“The United States is still the UAE’s key partner in terms of having military bases and there has to be a very delicate balance between appeasing the West and keeping Iran as its trade partner,” says Sabavala. “Growth in Dubai is uncertain to begin with, so for it to lose its massive business with Iran at this point in time, when the economy is already suffering, would be quite detrimental,” she said, adding that the true impact of United Nations Security Council sanctions and Abu Dhabi’s pressure to stem trade with Iran will only be evident in Dubai’s third quarter results, which have not yet been released.
On the other hand, growth in Abu Dhabi is almost certain, with prospects for the emirate bolstered by steady oil prices that are its main source of revenue and investment. The emirate’s recent $7 billion investment in a semiconductor plant in Abu Dhabi signals that it’s looking to a diversification strategy that has a manufacturing base as its foundation.
“The key policy [for Abu Dhabi] will be to divert its oil revenue more toward an industrial base rather than just having clusters of manufacturing,” says the EIU’s Sabavala. “The concentration is definitely to turning Abu Dhabi into a manufacturing hub. Whether that happens within the time frame and the cost that they hope remains to be seen because past projects have not. Simply investing $7 billion in the semiconductor industry is not enough.”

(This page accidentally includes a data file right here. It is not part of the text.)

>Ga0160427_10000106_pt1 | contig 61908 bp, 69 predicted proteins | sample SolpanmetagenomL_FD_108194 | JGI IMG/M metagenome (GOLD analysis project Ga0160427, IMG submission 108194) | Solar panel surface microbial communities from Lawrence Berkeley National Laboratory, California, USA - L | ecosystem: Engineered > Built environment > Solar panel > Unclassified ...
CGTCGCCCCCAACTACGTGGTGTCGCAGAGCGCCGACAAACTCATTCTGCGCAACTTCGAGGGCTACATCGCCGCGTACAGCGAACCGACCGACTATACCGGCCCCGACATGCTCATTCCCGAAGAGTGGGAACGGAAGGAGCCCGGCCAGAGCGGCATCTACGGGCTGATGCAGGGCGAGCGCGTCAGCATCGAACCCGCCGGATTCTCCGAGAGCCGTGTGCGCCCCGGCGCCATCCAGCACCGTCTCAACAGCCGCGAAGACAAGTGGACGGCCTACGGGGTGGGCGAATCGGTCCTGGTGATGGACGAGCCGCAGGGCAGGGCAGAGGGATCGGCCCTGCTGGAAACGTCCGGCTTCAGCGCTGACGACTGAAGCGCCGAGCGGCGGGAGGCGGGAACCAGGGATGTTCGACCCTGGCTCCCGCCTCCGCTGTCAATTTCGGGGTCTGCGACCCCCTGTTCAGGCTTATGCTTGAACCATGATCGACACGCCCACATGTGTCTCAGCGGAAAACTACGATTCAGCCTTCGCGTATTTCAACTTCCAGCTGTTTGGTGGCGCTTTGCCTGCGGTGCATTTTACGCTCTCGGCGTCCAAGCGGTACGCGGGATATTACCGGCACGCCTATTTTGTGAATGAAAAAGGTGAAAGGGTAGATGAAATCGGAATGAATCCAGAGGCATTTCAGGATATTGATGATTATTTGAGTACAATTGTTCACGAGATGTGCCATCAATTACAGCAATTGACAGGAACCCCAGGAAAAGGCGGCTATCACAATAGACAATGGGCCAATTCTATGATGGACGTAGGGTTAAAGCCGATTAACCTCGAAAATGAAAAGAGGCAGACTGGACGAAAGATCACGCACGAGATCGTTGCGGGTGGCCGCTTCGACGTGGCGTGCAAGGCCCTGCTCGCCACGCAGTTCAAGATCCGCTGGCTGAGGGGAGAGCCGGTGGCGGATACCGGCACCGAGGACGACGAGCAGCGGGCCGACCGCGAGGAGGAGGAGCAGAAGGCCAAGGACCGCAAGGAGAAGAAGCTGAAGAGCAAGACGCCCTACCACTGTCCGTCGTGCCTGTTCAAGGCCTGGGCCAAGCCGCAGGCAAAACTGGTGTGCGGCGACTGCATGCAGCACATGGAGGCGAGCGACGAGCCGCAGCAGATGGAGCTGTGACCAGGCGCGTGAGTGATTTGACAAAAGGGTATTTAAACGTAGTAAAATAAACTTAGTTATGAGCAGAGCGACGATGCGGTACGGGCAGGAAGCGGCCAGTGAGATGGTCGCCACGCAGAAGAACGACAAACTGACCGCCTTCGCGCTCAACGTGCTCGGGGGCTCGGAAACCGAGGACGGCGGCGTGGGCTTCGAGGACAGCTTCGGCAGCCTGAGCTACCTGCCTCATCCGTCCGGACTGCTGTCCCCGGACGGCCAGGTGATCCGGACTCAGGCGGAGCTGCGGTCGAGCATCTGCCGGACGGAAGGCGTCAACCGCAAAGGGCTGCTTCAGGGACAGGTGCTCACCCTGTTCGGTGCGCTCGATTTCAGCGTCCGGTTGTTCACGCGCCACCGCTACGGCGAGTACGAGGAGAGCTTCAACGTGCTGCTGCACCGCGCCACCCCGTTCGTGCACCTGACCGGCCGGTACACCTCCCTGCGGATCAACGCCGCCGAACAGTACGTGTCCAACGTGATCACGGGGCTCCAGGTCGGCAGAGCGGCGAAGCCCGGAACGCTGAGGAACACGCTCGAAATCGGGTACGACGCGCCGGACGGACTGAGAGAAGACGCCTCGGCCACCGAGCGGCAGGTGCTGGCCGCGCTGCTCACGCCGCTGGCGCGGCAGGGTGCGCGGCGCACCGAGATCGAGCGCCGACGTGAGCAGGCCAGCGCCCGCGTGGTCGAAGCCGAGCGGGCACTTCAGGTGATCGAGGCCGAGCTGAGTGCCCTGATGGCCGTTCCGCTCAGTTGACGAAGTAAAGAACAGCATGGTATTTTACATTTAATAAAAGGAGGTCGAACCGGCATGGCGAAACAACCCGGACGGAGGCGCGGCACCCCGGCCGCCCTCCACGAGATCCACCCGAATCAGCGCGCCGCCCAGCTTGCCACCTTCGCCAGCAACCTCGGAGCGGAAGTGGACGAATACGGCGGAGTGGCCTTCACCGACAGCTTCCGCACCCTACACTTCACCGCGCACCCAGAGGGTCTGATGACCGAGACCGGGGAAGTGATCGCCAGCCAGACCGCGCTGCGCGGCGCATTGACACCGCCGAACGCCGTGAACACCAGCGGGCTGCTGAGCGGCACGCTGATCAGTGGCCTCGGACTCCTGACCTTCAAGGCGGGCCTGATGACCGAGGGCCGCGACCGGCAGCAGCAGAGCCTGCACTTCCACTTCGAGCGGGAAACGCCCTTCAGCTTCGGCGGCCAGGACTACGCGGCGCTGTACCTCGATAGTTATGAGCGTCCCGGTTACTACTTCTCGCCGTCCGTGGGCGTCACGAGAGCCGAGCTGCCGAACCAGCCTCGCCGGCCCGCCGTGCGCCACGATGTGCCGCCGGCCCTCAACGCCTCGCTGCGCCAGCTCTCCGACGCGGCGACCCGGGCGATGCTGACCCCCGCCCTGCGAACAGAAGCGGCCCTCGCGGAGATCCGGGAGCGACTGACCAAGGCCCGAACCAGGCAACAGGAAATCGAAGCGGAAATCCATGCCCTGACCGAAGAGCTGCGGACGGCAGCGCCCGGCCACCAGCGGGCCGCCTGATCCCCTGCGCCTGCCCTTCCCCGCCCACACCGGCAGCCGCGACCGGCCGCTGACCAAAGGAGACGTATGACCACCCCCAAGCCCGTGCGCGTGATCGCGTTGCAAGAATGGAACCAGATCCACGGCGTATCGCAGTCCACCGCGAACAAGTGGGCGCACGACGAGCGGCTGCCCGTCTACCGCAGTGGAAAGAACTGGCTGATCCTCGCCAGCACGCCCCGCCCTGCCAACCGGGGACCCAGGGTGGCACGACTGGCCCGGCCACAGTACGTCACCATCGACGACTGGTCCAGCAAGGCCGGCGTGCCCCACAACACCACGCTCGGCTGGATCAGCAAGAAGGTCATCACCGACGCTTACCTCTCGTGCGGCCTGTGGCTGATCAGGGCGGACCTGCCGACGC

Whether it likes it or not, the UAE will still have to grapple with restructuring its debt and raising revenue. Most estimates are that gross domestic product will rise by around 3 to 4 percent next year. While there will be growth, “there will not be a boom,” says Dauba-Pantanacce.
“A lot more has to be done in order to attract investor confidence and keep it,” says Sabavala. “They are going to have to make investors believe that this is not just a policy for the sake of policy — they have to implement it.”
First published in Executive Magazine’s 2010 year-end double issue